The Bay of Greifswald is connected to the West Rügen bodden chain by the Strelasund, a bodden-type strait with Glewitzer Wiek, Puddeminer Wiek and Deviner See; it is further connected to the Oder Lagoon by the Peenestrom, another bodden-type strait with Spandowerhagener Wiek, Krösliner See, Hohendorfer See, Krumminer Wiek and Achterwasser.
The bodden are important sanctuaries for many species of birds and are especially important resting places for migratory birds like cranes and geese. This was the reason for the establishment of the Western Pomerania Lagoon Area National Park (Nationalpark Vorpommersche Boddenlandschaft), comprising most of the bodden between Darß and Rügen.
Traditionally bodden have been good fishing areas, rich in mesolithic community sites, in particular the Pomeranian bodden of Rügen, Greifswald and Peenestrom. From these waters anglers regularly land 10–15 kg pike.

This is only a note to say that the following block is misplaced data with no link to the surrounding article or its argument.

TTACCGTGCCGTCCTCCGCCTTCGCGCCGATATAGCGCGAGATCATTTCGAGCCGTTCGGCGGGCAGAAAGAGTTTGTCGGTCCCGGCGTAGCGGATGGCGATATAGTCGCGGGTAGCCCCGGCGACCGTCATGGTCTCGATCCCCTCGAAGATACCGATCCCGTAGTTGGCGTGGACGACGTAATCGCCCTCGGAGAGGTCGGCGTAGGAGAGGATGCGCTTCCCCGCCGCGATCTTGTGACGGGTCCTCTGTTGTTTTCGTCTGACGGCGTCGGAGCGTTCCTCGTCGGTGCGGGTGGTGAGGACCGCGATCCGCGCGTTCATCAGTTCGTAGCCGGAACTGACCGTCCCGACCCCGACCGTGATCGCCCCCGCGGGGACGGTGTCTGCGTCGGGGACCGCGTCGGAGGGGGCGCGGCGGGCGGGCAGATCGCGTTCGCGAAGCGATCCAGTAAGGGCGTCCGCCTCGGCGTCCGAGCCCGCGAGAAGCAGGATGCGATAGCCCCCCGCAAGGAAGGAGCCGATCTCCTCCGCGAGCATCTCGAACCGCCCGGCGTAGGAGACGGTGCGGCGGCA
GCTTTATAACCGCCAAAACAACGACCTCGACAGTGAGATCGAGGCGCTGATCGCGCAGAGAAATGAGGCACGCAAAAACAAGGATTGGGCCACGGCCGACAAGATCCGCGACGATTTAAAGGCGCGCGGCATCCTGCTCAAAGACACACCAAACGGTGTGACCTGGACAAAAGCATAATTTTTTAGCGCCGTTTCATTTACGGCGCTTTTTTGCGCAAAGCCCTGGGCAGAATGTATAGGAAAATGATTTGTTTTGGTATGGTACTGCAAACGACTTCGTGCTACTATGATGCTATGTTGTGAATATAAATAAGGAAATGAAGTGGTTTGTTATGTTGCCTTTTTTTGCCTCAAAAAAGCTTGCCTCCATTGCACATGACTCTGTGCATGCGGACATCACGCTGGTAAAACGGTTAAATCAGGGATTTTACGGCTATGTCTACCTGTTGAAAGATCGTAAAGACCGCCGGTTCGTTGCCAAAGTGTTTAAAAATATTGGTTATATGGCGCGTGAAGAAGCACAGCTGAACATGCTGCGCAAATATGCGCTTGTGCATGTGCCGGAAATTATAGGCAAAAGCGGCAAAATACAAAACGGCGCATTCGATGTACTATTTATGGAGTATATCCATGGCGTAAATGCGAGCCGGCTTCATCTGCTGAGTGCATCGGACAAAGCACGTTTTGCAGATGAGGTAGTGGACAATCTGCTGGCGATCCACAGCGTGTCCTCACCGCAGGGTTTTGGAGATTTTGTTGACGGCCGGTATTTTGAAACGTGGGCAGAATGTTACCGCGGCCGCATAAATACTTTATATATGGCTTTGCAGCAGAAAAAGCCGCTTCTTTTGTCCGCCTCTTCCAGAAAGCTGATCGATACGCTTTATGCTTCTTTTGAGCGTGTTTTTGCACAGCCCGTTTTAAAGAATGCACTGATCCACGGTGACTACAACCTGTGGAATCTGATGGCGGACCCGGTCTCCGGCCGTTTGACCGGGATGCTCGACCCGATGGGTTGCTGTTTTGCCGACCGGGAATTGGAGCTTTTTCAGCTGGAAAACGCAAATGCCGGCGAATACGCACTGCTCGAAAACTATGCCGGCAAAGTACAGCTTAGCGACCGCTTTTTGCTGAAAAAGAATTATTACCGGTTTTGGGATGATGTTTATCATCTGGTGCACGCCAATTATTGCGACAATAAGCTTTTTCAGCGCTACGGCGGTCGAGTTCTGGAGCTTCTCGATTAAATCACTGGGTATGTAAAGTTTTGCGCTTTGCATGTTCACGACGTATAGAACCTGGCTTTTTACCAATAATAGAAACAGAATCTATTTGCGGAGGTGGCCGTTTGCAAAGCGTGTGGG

The Western Pomerania Lagoon Area National Park is Mecklenburg-Vorpommern's largest national park, situated at the coast of the Baltic Sea. It consists of several peninsulas, islands and lagoon shore areas in the Baltic Sea, belonging to the district of Vorpommern-Rügen.
The Darß or Darss is the middle part of the peninsula of Fischland-Darß-Zingst on the southern shore of the Baltic Sea in the German state of Mecklenburg-Western Pomerania. The peninsula's name comes from the names of the three regions making up the peninsula. There is a large forest in the Darß. In recent times, the name "Darß" has also been used to refer to the entire peninsula.